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Friday, December 16, 2005

DNA Held Suspect in Virginia: Starts a Larger Review

DNA evidence used in criminal convictions is currently under review by the State of Virginia. A recent sampling of results from past DNA evidence in cases has resulted in the conviction of two individuals who were innocent. This has prompted Governor Warner to order the review of many cases going as far back as 1973. The full news release from Governor Warner's office is below:


Governor Warner Announces Two Men Exonerated with Assistance of DNA Testing Not Available at Trial

— Results of Random Sample Review of Old Serology Files Prompt Full-Scale Review —

RICHMOND - Governor Mark R. Warner today announced that DNA testing has provided evidence to help exonerate two men, both of whom had served time for sexual assault, but had already been released from prison.

The cases have been investigated by the Commonwealth’s Attorneys in Norfolk and Alexandria. As a result of their investigations, the Commonwealth’s Attorneys have requested that the Governor issue absolute pardons. Both exonerated men have requested that their names not be released at this time. The Governor has asked that their petitions go through the normal review, but in an expedited manner.

The two exonerations came out of 31 cases that underwent DNA testing as a result of the random sample review ordered by Governor Warner in September 2004. The DNA testing in the Alexandria case eliminated the person convicted and further resulted in a “cold hit” to the Commonwealth’s DNA data bank. The Department of Forensic Science has recommended, and the Governor has concurred, that the remainder of the old serology case files be reviewed, and DNA testing done where appropriate.

“The powerful crime-fighting tool of DNA has helped add certainty to our justice system for many years now,” said Governor Warner. “I believe a look back at these retained case files is the only morally acceptable course, and what truth they can bring only bolsters confidence in our system. Our Department of Forensic Science has taken an impartial, scientific, and unrelenting approach to this review, and I commend their effort.”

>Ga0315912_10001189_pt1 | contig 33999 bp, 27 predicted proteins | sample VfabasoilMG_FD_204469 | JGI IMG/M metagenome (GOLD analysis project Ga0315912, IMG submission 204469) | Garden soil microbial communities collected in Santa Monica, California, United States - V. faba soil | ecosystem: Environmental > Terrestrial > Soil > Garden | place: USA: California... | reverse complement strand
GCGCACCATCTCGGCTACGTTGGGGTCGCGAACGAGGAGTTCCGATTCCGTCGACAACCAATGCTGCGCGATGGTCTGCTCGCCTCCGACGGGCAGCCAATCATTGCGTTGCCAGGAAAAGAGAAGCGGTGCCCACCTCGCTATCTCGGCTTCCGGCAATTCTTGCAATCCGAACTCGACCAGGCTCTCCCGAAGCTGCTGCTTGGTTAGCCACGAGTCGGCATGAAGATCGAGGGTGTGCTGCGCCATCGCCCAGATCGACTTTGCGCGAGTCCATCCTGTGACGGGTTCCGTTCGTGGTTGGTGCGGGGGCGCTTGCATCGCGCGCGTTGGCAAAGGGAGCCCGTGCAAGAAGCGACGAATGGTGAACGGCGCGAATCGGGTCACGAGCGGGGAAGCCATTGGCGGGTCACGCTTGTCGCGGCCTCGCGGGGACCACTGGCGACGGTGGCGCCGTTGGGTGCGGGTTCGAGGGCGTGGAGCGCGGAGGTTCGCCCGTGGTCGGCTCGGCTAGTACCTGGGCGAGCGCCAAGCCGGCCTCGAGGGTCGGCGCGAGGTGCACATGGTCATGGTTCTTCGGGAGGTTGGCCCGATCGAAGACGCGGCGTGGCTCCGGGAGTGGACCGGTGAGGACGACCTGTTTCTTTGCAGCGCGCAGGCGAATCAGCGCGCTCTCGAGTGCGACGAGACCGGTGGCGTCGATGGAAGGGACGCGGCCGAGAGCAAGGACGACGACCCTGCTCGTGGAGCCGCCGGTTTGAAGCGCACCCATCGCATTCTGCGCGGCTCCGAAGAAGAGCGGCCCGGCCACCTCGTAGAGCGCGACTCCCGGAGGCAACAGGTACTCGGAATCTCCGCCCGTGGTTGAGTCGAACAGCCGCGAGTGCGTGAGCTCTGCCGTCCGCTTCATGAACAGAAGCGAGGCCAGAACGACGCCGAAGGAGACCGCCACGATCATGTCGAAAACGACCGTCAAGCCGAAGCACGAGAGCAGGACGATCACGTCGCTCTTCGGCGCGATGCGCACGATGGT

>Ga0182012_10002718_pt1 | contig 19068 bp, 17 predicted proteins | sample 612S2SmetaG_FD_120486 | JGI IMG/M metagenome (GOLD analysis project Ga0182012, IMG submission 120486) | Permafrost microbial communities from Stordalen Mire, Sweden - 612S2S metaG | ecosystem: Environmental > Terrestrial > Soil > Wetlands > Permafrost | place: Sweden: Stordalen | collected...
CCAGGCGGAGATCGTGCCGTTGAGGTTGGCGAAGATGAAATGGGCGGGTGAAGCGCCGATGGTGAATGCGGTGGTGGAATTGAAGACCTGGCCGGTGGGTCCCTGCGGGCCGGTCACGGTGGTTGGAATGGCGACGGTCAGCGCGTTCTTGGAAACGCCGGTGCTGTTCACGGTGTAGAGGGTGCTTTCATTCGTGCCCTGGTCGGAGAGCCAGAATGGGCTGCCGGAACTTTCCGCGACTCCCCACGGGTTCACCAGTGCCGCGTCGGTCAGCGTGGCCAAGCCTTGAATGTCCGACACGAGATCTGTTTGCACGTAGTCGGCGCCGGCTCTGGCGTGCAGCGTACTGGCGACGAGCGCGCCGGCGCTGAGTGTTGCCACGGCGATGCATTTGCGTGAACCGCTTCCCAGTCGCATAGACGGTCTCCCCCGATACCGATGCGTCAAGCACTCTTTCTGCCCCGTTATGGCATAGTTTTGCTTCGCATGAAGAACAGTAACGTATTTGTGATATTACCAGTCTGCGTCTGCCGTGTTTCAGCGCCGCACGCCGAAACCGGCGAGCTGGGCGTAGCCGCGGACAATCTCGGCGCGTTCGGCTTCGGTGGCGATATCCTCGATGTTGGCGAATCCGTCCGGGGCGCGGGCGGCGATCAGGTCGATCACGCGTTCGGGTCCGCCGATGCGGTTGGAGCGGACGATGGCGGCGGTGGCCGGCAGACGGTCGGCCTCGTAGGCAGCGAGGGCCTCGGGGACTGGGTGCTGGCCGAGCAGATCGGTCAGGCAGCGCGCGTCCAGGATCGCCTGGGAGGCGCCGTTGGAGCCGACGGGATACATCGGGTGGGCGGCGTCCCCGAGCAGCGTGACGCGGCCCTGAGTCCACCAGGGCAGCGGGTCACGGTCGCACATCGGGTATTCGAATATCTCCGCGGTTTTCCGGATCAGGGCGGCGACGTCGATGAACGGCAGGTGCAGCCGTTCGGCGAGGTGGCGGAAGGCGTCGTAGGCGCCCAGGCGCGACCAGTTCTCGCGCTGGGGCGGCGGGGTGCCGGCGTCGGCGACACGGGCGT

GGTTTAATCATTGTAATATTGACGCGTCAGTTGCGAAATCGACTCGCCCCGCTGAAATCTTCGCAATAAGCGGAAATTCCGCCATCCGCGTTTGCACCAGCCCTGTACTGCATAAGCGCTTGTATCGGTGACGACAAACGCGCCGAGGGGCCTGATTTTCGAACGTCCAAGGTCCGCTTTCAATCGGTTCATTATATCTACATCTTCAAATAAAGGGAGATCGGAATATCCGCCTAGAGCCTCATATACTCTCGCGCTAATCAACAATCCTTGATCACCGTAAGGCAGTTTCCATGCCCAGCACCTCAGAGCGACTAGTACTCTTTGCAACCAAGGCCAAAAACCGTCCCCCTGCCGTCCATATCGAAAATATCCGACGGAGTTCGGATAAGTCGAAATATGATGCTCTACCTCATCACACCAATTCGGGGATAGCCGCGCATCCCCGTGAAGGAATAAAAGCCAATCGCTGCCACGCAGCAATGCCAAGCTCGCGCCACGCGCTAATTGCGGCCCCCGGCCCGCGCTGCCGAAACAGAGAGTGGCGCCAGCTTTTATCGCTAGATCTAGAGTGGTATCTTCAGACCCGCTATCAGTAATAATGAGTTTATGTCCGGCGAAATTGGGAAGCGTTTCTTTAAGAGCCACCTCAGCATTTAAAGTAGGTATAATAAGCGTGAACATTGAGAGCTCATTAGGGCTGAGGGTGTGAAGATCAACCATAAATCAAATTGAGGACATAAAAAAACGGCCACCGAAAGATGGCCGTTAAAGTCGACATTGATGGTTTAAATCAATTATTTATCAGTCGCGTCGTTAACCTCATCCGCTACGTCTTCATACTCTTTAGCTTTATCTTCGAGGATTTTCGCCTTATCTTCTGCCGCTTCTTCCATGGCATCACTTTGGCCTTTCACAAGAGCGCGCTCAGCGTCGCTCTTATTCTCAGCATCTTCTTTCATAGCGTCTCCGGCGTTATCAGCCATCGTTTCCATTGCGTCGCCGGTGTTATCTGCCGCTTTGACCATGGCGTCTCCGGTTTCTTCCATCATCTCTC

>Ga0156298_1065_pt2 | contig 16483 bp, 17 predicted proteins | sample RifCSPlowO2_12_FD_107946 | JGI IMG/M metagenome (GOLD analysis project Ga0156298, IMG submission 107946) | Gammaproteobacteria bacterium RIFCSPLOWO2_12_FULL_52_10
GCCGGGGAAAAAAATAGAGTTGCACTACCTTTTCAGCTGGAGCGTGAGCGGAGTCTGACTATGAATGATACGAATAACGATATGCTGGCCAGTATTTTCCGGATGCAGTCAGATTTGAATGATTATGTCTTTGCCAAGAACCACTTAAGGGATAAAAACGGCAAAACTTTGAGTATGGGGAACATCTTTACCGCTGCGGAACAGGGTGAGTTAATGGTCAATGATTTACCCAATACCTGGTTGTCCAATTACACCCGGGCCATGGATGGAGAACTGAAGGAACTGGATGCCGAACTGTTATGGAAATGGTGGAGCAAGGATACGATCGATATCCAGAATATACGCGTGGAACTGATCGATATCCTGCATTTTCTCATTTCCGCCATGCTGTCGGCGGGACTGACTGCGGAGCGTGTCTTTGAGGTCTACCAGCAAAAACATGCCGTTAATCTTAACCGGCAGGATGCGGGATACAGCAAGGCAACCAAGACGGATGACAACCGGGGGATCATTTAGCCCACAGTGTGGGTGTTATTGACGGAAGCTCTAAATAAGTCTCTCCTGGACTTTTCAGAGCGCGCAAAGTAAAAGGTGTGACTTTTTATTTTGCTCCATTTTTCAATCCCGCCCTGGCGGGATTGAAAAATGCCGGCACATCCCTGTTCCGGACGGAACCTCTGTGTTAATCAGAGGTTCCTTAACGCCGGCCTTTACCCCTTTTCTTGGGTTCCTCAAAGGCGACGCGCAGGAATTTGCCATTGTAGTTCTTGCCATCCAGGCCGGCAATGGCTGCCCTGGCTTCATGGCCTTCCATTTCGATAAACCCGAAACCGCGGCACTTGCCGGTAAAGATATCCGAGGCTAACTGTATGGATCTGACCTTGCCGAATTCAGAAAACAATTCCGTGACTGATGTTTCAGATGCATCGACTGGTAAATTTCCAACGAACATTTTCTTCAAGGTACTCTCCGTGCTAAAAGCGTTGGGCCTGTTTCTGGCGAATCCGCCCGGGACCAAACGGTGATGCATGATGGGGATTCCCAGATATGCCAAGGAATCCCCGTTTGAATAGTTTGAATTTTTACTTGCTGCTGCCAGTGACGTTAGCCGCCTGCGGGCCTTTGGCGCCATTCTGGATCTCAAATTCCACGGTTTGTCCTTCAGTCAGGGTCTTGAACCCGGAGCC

Several former serologists saved biological evidence (swabs/cuttings) from their testing in their case files between 1973 and 1988, prior to the advent of DNA testing. The lab implemented a policy requiring the return of all such evidence to the submitting law enforcement agencies in 1989 in order to meet national accreditation standards. The Department of Forensic Science has stored 660 boxes containing an estimated 165,000 case files from that time period. The samples retained by the Department of Forensic Science constitute a finite universe of cases where the evidence remnants are retained by the state have a documented chain of custody.

On September 30, 2004, Governor Warner directed DFS to review 10% of the case files from 1973-1988 where forensic serological examinations, but no DNA analysis, had previously been conducted on evidence associated (primarily) with sexual assault cases (which were most likely to yield a conclusion based on new DNA evidence alone), in which the named suspect was eventually charged and convicted of the crime. The purpose of this review was to locate evidential swabs and cuttings previously retained in the files that met all the criteria for DNA testing as outlined by the Governor. The Governor also specified that the DNA analysis of the samples from the files would be conducted by a private laboratory (Bode Technology Group, Inc. in Springfield, Virginia) in order to ensure that DFS’s work on pending criminal cases was not slowed.

This review by DFS resulted in 284 samples in 31 cases that met the Governor’s criteria. Of those, the DNA testing in two cases led to exclusions of previously convicted people.

"Any math we do to try to calculate the possible impact of this new full-scale review is simply guesswork," said Paul Ferrara, Director of the Virginia Department of Forensic Science. "That being said, as many as 300 or more cases may meet the testing criteria. One could apply the same ratio of exonerations - two out of 31 - but again, that is unlikely to be statistically valid.”

As appropriate, cases selected for DNA testing will be developed in batches of 10 to15, sent to the private lab for expedited handling, and then reviewed by DFS staff immediately upon return. In this manner, DFS anticipates that the first results of the review project would become available for distribution in about four months after initiation, rather than have cases held up for months while others work their way through the process.

The process the Governor has ordered is in addition to the legal remedy the Code of Virginia has provided since May 2001 to allow convicted felons to petition a court for post-conviction DNA testing of retained biological evidence. Such requests from case files retained by Mary Jane Burton, a former serologist at DFS, led to the recent exonerations of defendants Marvin Anderson, Arthur Whitfield, and Julius Ruffin, with the assistance of DNA testing of original evidence that had only undergone conventional serological testing at the time of their trials. Those three exonerations led to Governor Warner’s September 2004 decision to initiate the review of 10% of the files retained at DFS.

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